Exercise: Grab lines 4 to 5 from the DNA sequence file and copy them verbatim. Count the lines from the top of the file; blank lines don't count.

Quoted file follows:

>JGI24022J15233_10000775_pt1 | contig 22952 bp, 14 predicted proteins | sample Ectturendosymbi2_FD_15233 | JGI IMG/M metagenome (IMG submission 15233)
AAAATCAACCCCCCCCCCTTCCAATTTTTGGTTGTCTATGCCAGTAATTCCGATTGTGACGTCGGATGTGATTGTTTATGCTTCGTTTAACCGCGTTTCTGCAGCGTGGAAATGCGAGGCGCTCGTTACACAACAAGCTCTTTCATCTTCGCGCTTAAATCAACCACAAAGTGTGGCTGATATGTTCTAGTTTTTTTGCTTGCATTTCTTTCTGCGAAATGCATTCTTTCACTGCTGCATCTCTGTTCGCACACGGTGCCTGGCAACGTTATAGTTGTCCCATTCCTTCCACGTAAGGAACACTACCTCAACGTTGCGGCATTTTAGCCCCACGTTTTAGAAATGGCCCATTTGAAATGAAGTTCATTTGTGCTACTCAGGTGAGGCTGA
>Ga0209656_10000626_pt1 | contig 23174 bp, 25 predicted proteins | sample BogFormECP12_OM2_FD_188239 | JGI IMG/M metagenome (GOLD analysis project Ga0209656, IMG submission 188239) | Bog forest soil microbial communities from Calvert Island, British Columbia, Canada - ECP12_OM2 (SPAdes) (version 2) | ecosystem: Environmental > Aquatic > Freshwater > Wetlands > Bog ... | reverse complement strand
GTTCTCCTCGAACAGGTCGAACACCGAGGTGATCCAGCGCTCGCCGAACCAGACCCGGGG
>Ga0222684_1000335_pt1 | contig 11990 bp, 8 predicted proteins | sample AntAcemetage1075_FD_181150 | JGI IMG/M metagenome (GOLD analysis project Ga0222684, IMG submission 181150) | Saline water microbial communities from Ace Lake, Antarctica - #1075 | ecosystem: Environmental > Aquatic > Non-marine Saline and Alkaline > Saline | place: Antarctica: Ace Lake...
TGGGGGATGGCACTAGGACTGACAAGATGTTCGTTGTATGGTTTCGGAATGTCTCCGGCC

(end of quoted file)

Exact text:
GTTCTCCTCGAACAGGTCGAACACCGAGGTGATCCAGCGCTCGCCGAACCAGACCCGGGG
>Ga0222684_1000335_pt1 | contig 11990 bp, 8 predicted proteins | sample AntAcemetage1075_FD_181150 | JGI IMG/M metagenome (GOLD analysis project Ga0222684, IMG submission 181150) | Saline water microbial communities from Ace Lake, Antarctica - #1075 | ecosystem: Environmental > Aquatic > Non-marine Saline and Alkaline > Saline | place: Antarctica: Ace Lake...